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Model deployment is the process of putting machine learning models into production. This makes the model’s predictions available to users, developers or systems, so they can make business decisions based on data, interact with their application (like recognize a face in an image) and so on.
Model deployment is considered to be a challenging stage for data scientists. This is because it is often not considered their core responsibility, and due to the technological and mindset differences between model development and training and the organizational tech stack, like versioning, testing and scaling which make deployment difficult. These organizational and technological silos can be overcome with the right model deployment frameworks, tools and processes.
Only models that are deployed to production provide business value to customers and users. Anywhere between 60%-90% of models don’t make it to production, according to various analyses. Deploying machine learning models makes them available for decision-making, predictions and insights, depending on the specific end-product.
For example, let’s say a data scientist has built a model that runs a sentiment analysis on YouTube comments. After building, debugging and training the model, the model achieves excellent accuracy scores and the data scientist is happy with the results. Although a high accuracy score is great, while the model is in the research environment, its value is only theoretical, and can’t be tested on real life data (where it might perform differently). So, even if it’s the highest performing SOTA NLP analysis model in the world, the model only provides value after it has been tested and deployed into production, where it can analyze real data.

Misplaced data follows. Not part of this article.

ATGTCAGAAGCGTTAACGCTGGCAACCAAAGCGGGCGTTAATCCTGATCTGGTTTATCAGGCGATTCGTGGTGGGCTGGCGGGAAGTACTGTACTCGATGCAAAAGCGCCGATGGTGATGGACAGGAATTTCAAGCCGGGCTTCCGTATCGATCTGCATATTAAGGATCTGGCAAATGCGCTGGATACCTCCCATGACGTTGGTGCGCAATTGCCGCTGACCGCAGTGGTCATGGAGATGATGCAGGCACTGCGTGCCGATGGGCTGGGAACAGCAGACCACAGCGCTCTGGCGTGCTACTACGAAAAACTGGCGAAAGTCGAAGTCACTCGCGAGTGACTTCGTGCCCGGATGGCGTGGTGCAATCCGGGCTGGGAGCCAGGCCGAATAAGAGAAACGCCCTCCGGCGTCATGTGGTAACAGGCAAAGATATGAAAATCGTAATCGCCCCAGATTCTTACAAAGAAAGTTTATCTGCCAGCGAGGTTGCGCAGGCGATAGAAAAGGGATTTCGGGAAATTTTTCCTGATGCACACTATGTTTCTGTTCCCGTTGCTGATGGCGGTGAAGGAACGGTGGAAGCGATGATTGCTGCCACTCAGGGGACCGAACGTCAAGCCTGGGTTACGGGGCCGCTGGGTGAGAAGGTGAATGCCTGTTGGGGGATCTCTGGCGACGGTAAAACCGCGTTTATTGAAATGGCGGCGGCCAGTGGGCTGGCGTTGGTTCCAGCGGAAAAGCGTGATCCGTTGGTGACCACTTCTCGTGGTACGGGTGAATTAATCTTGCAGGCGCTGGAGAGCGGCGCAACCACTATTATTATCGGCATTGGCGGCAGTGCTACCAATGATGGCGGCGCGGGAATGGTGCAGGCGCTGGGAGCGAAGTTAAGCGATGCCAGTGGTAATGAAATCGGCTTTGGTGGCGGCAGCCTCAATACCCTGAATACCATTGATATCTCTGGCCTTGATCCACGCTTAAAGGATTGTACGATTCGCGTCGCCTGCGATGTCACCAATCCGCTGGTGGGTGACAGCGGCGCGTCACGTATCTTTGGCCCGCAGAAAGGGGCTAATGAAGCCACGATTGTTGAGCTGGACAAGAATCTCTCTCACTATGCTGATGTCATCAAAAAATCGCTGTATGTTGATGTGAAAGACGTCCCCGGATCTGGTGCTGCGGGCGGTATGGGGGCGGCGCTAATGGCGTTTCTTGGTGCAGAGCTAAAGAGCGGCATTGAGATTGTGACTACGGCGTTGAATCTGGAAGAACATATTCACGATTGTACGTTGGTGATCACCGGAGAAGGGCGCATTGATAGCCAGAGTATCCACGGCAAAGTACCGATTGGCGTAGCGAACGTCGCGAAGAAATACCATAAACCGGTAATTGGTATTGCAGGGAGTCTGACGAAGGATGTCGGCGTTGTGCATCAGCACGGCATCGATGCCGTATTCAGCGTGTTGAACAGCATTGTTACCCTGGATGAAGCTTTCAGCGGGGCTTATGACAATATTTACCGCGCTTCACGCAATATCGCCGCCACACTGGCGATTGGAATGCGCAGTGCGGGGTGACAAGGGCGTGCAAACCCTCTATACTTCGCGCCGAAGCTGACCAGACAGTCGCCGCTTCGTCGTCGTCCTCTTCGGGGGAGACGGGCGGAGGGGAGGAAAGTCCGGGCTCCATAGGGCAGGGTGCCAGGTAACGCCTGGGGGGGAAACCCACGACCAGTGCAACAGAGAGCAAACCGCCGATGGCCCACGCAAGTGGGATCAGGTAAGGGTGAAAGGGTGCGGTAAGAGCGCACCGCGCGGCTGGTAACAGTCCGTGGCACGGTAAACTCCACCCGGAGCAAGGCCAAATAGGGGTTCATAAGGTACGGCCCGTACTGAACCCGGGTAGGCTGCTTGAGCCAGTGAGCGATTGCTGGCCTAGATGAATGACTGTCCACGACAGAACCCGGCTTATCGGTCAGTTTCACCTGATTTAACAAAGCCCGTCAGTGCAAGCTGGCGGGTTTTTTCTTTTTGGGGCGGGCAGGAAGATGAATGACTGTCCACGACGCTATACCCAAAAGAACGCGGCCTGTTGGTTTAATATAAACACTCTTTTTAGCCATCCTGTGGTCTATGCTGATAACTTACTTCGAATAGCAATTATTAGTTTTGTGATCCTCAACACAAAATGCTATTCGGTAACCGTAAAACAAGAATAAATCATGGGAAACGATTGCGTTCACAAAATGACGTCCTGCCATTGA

There are a number of reasons model deployment is a resource-intensive and challenging process:
Automating the deployment of models helps reduce friction and improve scalability and repeatability. By using CI/CD tools and integrating them into the MLOps pipeline, data scientists can continuously train their models and retrain if drift is detected.
When automating the model deployment pipeline, it is important to monitor that retraining is conducted correctly and that the outputs make sense. If the metrics show anomalies, the retrained model should probably not be deployed. So, automate with care: add alerts and triggers to your automation to ensure an accurate model is deployed.
Model deployment can be a complex and time consuming process. That’s why many ML teams turn to MLOps tools to ease the burden. MLRun is Iguazio’s open source ML orchestration tool that, among other things, automates the deployment of real time production pipelines.
With MLRun Serving, the ML team can work together to compose a series of steps (which can include data processing, model ensembles, model servers, post-processing steps, and so on). To see an example of how this works, check out this Advanced Model Serving Graph Notebook Example. Complex and distributed graphs can be composed with MLRun Serving, and they can include elements like streaming datac, data/document/image processing, NLP, model monitoring and more.
With MLRun you can: